Developing Drawing and Graphic Design skills in Individuals with Autism who Think in Pictures

by Temple Grandin
Colorado State University

My mind works like Google for images and I think in photo realistic pictures. Children and adults who are visual thinkers will often start producing beautiful drawings when they are in elementary school. Parents and educators should encourage children who have natural art ability to develop it. When I was little, painting pictures and art were encouraged. I was also encouraged to draw many different things. If children like to draw pictures of trains they should also be encouraged to draw other things such as train stations or places the train travels to.

When I first started designing cattle handling facilities, I had difficulty relating schematic representations of different parts of a building on a floor plan to the actual building I saw in my photo realistic imagination. To learn how to read the floor plan and relate it to the pictures in my imagination, I took floor plans of a house and a large meat plant and walked around in the building until I could relate every feature of the building to the drawing. I had to learn that a square on the drawing represented a concrete support column and a circle represented a water tank. I also visited many cattle feedlots and measured their cattle handling facilities and then made scale drawings of them. After I made the drawing I returned to the feedlot and walked through the facility with my drawing to check it’s accuracy. It took about three years to “program” my brain to read blueprints and floor plans. After I learned how to do this, I could look at a new floor plan and instantly “see” the finished building or cattle handling facility in my imagination. Another think I had to do was “download” into my brain the components of many different cattle handling facilities. I described this process in my book “Thinking In Pictures.”

In “Thinking In Pictures,” I describe how my ability to draw elaborate blueprints of livestock handling facilities almost magically appeared after I had observed a talented draftsman named David. I copied his style and used the exact same drawing tools. Below are two of my drawings. These drawings were done by hand with a pencil, ruler, straight edge, an a compass.

Figure 1: Drawing of a bison handling facility featuring curved chutes and sorting pens

Figure 2: Round crowd pen and curved race system for handling cattle

What I did not realize when I wrote “Thinking In Pictures” is that there was a long period of observation BEFORE I started drawing good drawings. My visual memory had to be programmed with two things: understanding how to read floor plans and programming my brain with drafting skills that I had learned by watching David.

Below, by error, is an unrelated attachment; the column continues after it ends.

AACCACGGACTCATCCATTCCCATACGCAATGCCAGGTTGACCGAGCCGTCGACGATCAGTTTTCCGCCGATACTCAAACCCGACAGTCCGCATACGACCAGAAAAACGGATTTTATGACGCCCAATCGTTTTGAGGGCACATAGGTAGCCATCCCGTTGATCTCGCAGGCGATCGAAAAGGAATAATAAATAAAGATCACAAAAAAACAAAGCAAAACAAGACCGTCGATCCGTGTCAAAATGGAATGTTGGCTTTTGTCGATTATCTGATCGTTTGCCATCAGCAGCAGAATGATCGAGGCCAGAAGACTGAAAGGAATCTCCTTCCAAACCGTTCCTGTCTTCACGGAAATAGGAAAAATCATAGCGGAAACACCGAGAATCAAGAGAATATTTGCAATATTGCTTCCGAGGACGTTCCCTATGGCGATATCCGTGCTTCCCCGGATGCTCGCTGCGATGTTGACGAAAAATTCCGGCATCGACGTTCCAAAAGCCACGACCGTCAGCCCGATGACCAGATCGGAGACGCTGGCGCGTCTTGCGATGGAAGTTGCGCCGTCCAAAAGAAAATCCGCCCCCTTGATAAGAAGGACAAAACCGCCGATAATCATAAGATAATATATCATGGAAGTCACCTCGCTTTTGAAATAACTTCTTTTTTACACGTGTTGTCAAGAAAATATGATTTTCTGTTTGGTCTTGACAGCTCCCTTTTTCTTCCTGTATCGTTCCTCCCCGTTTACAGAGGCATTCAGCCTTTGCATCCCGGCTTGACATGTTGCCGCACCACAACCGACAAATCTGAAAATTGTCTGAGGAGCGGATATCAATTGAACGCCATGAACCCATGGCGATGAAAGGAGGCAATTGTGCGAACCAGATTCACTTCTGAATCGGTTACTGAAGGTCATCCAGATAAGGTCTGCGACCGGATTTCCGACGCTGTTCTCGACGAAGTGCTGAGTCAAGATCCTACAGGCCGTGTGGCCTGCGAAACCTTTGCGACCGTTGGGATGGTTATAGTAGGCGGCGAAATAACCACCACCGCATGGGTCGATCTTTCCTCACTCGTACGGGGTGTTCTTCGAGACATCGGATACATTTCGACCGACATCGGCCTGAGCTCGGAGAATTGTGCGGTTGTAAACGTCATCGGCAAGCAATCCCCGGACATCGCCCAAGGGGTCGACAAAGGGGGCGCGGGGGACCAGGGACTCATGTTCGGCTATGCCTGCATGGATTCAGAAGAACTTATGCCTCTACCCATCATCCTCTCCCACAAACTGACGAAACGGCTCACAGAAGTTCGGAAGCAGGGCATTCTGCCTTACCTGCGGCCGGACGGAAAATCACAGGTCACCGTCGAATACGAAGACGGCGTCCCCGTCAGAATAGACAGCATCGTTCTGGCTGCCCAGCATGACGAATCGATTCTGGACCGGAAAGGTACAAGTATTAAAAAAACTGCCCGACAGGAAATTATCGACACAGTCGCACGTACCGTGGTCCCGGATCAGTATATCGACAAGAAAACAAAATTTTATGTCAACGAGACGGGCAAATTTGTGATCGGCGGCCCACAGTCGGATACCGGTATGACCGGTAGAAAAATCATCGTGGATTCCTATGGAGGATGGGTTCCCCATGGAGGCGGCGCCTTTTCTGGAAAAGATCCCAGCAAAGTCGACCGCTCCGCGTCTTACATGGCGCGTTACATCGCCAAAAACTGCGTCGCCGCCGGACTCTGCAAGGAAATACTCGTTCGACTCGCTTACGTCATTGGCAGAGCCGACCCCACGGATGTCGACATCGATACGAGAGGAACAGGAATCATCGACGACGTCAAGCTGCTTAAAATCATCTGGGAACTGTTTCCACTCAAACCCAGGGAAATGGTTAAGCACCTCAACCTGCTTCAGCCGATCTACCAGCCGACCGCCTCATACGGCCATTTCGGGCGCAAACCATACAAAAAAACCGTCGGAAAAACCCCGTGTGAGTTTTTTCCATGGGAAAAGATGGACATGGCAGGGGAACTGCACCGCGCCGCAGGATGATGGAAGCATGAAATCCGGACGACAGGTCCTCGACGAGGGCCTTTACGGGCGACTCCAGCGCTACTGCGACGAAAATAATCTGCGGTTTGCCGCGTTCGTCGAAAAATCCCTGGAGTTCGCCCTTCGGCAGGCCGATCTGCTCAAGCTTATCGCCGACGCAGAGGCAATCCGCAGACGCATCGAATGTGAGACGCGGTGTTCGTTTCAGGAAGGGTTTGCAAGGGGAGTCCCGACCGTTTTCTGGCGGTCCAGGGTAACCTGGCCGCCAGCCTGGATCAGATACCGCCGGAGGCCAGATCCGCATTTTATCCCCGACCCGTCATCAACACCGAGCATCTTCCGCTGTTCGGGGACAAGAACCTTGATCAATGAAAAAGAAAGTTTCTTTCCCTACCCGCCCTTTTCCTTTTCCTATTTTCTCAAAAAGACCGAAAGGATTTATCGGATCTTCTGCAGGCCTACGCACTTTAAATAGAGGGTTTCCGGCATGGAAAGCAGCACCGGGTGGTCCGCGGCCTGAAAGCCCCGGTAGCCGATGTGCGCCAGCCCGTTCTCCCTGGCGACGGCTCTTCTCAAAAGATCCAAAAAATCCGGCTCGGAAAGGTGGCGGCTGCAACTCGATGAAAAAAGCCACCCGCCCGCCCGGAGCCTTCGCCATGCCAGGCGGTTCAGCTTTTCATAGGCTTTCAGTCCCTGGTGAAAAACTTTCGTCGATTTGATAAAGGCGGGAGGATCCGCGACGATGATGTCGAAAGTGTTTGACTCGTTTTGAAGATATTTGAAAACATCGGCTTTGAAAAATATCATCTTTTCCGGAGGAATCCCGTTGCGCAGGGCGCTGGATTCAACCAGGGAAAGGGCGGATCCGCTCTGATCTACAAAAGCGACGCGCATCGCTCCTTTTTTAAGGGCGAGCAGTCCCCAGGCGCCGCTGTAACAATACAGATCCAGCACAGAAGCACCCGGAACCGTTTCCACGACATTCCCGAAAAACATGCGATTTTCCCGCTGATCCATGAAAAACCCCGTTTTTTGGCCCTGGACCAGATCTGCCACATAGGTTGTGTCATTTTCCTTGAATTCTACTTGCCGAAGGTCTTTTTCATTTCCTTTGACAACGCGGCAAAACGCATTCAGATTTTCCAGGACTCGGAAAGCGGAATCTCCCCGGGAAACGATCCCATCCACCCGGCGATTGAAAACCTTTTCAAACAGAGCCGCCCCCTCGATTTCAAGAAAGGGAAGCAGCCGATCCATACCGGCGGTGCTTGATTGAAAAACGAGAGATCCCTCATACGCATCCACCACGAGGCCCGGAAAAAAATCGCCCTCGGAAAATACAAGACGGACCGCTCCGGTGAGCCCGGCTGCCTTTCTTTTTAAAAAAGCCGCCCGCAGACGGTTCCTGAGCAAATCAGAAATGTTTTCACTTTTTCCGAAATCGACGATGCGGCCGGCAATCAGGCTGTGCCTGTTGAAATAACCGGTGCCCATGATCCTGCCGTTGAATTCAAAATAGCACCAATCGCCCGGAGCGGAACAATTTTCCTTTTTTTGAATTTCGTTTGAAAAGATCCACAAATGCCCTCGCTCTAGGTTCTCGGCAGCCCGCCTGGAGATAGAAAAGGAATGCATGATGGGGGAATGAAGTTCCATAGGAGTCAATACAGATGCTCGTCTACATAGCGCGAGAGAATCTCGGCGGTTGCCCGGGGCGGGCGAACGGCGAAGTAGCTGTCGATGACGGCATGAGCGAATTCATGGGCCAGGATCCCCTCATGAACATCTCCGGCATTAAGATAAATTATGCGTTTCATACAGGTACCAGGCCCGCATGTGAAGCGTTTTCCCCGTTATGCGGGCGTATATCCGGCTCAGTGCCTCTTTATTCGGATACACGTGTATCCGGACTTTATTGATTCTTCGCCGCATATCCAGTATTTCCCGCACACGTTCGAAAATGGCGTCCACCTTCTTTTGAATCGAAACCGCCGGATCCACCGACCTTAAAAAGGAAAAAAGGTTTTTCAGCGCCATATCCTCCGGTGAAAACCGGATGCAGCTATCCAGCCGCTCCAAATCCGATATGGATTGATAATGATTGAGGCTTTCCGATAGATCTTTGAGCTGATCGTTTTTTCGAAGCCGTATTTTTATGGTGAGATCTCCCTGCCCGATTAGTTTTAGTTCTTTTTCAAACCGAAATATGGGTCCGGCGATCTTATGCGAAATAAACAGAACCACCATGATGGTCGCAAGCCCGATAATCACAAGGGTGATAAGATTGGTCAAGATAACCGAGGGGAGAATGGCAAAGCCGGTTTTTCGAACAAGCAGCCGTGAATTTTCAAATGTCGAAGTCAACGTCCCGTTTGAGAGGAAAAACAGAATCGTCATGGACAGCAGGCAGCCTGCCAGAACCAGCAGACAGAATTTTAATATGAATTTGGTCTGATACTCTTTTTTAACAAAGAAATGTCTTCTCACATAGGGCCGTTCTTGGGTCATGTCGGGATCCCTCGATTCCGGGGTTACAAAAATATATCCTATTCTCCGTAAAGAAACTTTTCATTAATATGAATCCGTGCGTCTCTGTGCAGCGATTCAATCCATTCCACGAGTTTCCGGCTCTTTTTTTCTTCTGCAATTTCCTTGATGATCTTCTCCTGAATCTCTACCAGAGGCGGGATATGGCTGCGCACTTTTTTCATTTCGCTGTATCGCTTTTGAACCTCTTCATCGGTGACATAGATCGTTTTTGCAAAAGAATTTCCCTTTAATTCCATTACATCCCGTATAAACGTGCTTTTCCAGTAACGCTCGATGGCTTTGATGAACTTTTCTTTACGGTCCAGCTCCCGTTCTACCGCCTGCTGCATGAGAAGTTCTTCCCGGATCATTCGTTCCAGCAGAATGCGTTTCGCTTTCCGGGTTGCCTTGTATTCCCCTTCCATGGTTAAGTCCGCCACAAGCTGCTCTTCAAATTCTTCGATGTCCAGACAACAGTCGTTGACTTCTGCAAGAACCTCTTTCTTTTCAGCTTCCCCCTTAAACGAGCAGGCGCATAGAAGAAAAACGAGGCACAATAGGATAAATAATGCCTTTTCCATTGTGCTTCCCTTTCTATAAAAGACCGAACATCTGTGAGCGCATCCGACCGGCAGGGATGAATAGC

I strongly urge all young people who want to become designers, graphic artists, or drafting specialists to develop their hand drawing skills. I am 61 now and I watched the transition from hand drafting to computer aided drafting. The older people who drew beautiful drawings by hand also drew beautiful drawings on the computer. The younger people who never learned to draw by hand often made strange mistakes on drawings. It appeared that they did not “see” what they were drawing. The center of the circle on the round crowding pen would not be in the center. They did not see the mistake because they had never experienced holding a compass in their hand and rotating it to make a circle. They also made mistakes such as 25 ft (4m) long gates that could not possibly work. In my consulting work with many livestock companies, I saw the same “perceptual” mistake over and over. They all came from people who had never learned to draw by hand. Many of these people had also never experienced building things with their hands either. It seems that the computer mouse is not hooked up to the brain the same way the hand is. I think people need to be able to “feel” what they are drawing in order for it to be accurate. In the future there will be virtual reality systems where a person can “hold” and “touch” the building or thing they have drawn. When these “touch” devices become available, people may be able to skip the need for learning hand drawing first. Hand drawing may no longer be required for good technical drafting, but learning how to draw by hand is an art form that will develop a person’s aesthetic skills. If you are a parent of a child with either autism or Asperger’s who has good drawing skills, you should develop these skills. Having a skill that others appreciate and want will help your child to have a more satisfying life.

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